Curiosity first discovered “Jake Matijevic,” the pyramid rock on Mars, on September 19, 2012, but on October 11, 2012, NASA released a report on the chemical composition of this unusual rock. The rock’s composition was more varied than expected and even resembled some rocks in Earth’s interior. The pyramid rock resembles the common igneous rock found in many volcanic areas on Earth. On Earth, these igneous rocks typically form in the mantle from the crystallization (solidification) of liquid magma at elevated pressure. The first rock analyzed by the rover’s arm-mounted Alpha Particle X-Ray Spectrometer (APXS) and the thirtieth by the rover’s Chemistry and Camera instrument (ChemCam) on September 22, 2012, “Jake” has unique compositions at all 14 points targeted by Curiosity. Analyzing “Jake” marked the first time results of ChemCam were compared with APXS. In addition to the two instruments, Curiosity carries analytical laboratories to provide a more in-depth view of rocks’ and powders’ compositions.
Curiosity’s first scoop of sample from “Rocknest” was perfect. The first scoop is designed to clean Curiosity, essentially like a Martian car wash. Curiosity will spend three weeks at” Rocknest” and then drive 100 yards east to select a rock as its first target for its drill.
Greicius , Tony, ed. “Mars Rock Touched by NASA Curiosity has Surprises.” NASA. NASA, 11 Oct 2012. Web. 18 Oct 2012.
One hundred yards before its destination, Glenelg, Mars Rover Curiosity scoops samples of rock and soil above and below Mars’ surface for two weeks of instrument cleaning and calibrating. Curiosity must “rinse and spit” to rid its instruments of Earth residue. In a nest littered with rocks, appropriately named “Rocknest,” the rover will scoop four times the ordinary Mars material in preparation for samples at Glenelg. According to NASA, “The end of the rover’s 220-pound arm will shake ‘at a nice tooth-rattling vibration level’ for eight hours, like a Martian martini mixer gone mad. That heavy shaking will vibrate the fine dust grains through the rover chemical testing system to cleanse it of unwanted residual Earth grease.” Before Curiosity can scoop material, it must analyze the grain-size distribution and tread the surface with its wheel to expose new material. It will be two weeks before the rover scoops its first analytical sample, or sample number three (the first two are for cleansing) and even more time to analyze the sample composition. The CheMin instrument will identify minerals and the SAM instrument will identify chemical ingredients in sample three and four.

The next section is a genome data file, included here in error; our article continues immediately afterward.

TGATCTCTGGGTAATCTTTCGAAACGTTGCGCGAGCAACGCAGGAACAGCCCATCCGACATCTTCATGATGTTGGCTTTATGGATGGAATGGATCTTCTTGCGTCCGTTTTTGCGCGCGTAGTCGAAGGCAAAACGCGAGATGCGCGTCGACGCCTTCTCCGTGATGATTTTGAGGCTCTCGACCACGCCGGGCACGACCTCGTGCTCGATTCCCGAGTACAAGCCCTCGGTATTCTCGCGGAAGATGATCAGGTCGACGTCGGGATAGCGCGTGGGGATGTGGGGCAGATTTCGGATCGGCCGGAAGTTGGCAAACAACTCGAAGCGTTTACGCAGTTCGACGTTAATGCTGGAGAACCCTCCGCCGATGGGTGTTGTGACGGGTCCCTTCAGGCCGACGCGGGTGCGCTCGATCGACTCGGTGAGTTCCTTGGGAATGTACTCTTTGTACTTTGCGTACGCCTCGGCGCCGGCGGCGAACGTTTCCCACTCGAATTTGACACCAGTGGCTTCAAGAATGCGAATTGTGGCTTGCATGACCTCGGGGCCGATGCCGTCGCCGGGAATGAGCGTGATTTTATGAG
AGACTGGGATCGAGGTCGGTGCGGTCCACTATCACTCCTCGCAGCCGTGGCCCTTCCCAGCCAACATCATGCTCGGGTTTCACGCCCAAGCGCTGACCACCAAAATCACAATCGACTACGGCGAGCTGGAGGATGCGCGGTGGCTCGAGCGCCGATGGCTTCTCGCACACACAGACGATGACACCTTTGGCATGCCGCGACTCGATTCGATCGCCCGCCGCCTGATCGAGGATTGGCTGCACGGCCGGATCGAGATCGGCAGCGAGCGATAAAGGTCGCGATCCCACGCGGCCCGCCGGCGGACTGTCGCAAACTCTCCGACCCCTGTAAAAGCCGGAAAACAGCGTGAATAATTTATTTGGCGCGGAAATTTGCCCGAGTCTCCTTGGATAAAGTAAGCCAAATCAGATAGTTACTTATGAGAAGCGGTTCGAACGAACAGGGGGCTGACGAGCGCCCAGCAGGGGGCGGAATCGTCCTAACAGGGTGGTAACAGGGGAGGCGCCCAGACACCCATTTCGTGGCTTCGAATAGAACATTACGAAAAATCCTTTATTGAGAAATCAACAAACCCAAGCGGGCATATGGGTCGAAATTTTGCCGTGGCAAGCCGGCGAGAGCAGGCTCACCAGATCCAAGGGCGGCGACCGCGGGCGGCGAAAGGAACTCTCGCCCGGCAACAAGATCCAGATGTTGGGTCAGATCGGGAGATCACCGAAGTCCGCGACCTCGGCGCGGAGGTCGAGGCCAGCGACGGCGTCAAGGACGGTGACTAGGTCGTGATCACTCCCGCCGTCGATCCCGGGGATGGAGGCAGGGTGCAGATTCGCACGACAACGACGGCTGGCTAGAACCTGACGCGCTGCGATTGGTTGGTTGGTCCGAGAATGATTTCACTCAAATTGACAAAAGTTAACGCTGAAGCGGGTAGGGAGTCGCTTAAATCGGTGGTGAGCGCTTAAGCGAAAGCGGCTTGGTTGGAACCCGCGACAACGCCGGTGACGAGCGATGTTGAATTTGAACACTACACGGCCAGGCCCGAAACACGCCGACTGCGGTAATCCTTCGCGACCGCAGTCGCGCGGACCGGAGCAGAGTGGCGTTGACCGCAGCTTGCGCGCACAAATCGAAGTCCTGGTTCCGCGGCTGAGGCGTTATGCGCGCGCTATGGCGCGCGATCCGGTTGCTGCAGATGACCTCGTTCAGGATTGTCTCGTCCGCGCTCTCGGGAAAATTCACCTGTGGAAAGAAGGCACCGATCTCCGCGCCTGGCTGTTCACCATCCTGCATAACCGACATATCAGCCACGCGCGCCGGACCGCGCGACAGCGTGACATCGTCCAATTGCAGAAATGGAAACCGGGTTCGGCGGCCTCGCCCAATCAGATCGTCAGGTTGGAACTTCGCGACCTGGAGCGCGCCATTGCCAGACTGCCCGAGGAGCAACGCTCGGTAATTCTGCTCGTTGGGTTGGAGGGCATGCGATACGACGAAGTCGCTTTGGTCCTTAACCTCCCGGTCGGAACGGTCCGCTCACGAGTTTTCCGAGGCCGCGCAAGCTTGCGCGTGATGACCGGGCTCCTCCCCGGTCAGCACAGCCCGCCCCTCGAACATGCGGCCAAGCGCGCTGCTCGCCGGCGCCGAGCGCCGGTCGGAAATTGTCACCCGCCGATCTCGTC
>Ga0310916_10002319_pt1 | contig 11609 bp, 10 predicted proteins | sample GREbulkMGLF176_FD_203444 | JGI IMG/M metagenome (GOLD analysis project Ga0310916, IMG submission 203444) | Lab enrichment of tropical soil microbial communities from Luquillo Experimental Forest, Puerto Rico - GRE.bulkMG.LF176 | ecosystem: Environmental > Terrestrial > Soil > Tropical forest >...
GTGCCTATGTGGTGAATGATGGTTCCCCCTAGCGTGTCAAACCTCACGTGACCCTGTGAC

Larlham, Chuck. “NASA’s Mars Rover Curiosity—Welcome To “Rocknest” Where Real Science Begins.” Technology.gather.com. Gather.com, 7 Oct 2012. Web. 8 Oct 2012.
Hubbard, Amy. “Curiosity to scoop up Martian soil: First, it must rinse and spit.” LA Times. LA Times, 5 Oct 2012. Web. 8 Oct 2012.